Disability Advocates Slam Plans to Outsource NDIA Services
Tuesday, 24th April 2018 at 5:52 pm
Disability advocates have slammed the National Disability Insurance Agency’s plans to outsource contact centre services to a private provider, with fears the company will be ill-equipped to deal with sensitive inquiries.
The NDIA announced on Friday that international outsourcing company Serco would deliver contact centre services for the next two years in Melbourne and regional Victorian locations.
The contact centre is often the first point of contact that participants and providers have with the National Disability Insurance Scheme, and the NDIA said it was critical the centre was “able to provide fast, accurate and effective advice to callers”.
“This approach is in line with the NDIA’s commitment to continuously improve so that the NDIS offers participants a quality experience that makes a difference to their lives; which encourages a vibrant provider market that will progressively be deregulated; while ensuring that the scheme is financially sustainable,” the NDIA said.
“The use of external partners is not a new approach for the NDIA. A large proportion of NDIA work is already done in partnership with the private sector, for example a large number of service providers and Local Area Coordinators operate as representatives of the NDIA on the ground in local communities.
“This partnership approach with the community and private sector has proven to be an effective and efficient means of ensuring the delivery of high quality services to NDIA participants. Sourcing our contact centre services from Serco will give ongoing flexibility, responsiveness and value for money.”
The NDIA added that under the partnership arrangement, Serco’s staff would be fully trained and “no services or data will go offshore”.
But the announcement has faced severe backlash from disability advocates, who have questioned the reputation of Serco.
The company has previously been investigated (but later was cleared) of fraud in the UK and agreed to pay back the government £69 million (A$126 million) in 2013 over fraudulent tagging contracts.
Greens disability rights spokesperson Senator Jordon Steele-John, said he was appalled the NDIA was engaging with Serco.
“Serco are an unscrupulous private organisation with a long history of predatory market capture, persistent poor performance delivering public contracts and a dehumanising approach to caring for people,” Steele-John said.
“People in the disabled community have been warning about lobbying by Serco with regards to the NDIS for years and their worst fears have now come true.
“The last thing disabled people need when trying to interact with the NDIA is to be treated as a commodity.”
Council for Intellectual Disability senior advocate Jim Simpson, told Pro Bono News that people with disability needed to feel confident when they contacted call centres.
“Getting on the phone and talking to someone who you haven’t met to talk about often personal issues, is daunting at best for people with disabilities,” Simpson said.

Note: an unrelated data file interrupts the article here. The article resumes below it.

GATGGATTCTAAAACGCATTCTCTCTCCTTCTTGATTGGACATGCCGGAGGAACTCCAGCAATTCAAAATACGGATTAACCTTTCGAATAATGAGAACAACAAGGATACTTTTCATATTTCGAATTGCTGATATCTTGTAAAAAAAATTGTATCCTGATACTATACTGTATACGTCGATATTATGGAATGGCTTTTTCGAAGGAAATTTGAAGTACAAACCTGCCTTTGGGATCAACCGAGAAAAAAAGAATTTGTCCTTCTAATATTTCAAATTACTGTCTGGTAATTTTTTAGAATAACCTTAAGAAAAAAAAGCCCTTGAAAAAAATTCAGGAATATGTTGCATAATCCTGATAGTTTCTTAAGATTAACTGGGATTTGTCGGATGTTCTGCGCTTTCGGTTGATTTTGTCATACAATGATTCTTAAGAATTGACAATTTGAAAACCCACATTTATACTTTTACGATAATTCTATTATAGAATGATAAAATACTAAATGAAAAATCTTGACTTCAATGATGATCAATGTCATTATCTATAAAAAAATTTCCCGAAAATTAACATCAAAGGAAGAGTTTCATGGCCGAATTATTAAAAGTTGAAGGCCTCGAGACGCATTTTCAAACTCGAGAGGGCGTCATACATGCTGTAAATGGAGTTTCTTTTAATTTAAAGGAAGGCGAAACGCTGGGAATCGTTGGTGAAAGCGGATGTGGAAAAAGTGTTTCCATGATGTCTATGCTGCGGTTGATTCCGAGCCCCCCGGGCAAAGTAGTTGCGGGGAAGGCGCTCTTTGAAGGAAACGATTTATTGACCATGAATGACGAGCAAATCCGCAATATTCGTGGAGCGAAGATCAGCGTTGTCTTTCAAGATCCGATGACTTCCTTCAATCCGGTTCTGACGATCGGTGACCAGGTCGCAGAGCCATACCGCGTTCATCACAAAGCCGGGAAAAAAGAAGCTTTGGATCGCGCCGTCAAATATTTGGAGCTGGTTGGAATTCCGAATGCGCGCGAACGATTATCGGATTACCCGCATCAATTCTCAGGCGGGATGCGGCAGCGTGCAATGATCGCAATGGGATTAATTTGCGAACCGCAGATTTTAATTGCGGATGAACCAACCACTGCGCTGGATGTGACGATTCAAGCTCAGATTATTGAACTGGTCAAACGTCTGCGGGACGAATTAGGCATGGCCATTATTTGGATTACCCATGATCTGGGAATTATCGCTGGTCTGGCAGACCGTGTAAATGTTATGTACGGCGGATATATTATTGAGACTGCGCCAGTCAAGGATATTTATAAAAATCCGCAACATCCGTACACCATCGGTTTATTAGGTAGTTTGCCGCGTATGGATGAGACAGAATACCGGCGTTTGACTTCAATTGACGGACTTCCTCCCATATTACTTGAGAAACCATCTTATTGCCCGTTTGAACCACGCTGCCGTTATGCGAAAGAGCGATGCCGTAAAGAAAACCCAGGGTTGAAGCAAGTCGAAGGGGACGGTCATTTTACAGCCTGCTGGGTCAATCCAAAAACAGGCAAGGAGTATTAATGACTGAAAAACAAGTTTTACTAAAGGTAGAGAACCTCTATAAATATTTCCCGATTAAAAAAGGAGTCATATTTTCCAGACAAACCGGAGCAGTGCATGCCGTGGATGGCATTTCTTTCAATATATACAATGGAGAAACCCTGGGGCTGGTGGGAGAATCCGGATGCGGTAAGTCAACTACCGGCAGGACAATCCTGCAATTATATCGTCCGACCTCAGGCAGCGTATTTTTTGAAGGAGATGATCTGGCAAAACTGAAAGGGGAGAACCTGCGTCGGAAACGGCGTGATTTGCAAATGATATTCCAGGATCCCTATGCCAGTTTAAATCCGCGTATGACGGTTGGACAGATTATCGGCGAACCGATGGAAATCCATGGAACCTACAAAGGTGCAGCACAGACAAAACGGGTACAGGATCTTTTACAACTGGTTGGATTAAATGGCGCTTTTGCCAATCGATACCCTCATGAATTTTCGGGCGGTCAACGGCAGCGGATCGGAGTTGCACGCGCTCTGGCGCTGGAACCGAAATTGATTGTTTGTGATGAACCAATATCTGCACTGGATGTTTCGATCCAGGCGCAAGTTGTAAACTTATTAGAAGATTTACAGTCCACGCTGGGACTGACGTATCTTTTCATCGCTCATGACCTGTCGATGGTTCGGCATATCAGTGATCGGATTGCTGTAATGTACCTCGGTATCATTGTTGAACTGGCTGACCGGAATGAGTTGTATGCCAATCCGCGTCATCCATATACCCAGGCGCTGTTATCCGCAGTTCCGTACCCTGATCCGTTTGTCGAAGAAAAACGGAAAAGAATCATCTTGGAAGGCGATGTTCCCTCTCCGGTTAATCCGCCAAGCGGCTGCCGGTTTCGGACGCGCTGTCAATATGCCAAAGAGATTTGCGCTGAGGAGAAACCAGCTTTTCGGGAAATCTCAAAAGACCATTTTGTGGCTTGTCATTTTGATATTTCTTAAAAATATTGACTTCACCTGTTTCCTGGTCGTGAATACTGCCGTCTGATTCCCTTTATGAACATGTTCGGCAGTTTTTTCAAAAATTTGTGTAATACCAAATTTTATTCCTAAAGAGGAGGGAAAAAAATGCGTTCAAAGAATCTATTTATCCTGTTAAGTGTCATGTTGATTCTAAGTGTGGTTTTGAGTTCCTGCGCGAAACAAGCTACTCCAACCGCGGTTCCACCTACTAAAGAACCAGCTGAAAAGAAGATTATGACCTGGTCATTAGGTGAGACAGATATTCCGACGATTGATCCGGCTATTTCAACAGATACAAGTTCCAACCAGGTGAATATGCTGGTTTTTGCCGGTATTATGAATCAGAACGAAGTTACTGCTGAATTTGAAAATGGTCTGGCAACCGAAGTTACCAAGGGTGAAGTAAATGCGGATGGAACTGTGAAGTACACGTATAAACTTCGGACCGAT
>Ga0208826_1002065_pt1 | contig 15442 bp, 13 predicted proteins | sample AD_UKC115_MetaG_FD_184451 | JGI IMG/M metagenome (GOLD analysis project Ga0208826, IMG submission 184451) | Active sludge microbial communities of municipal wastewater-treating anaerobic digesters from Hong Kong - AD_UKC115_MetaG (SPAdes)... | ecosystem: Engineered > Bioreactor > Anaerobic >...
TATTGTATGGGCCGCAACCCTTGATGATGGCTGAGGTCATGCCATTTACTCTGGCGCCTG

“What is vital is that a call centre is run by an organisation that people with disabilities and their families have confidence in. This way, they are much more likely to feel confident making those calls and talking openly with the person at the other end of the phone.
“So we’re just shocked that this contract has been given to Serco to run these NDIA call centres.”
A flabbergasting decision.
The first consideration should have been whether people with disability and their families would be confident in the provider.@ainehillbilly @advocacynsw @Adv4Inclusion @carlyfindlay @OnTopicAus @Graemeinnes @JoWat @gemcarey https://t.co/5MhjTH86uW
— CID (@nswcid) April 23, 2018
Simpson said he had two main concerns with Serco running the call centres.
“One is in light of Serco’s controversial public history in relation to things like prisons and immigration detention. People with disability and their families are going to be very cautious about trusting this organisation,” he said.
“And secondly, irrespective of the rights and wrongs of their controversial history, Serco doesn’t have established relationships in the disability community in Australia. So it’s not an organisation that people know and have any basis for feeling that it will understand disability issues and be sensitive in it.”
He added that this could cause a “major impediment to the engagement between people with disability and the NDIS”.
For Simpson, people employed in disability services need to have a personal history of contact with people with disability.
“They need to be very sensitive in their communications. They need to have very flexible communication skills to adapt to the communication needs of people who may ring in,” he said.
“Plus they need time and that’s always one of our worries with contracts for things like call centres, is that one of the one of the requirements for a profit making organisation like Serco, will be that their staff get through a certain number of calls in every hour.
“And that counts against taking the time that may be needed to have a useful conversation most particularly with people with intellectual disability, but also for a range of other people with disability and their families as well.”
Serco’s transition to become NDIA’s new contact centre supplier will commence from June.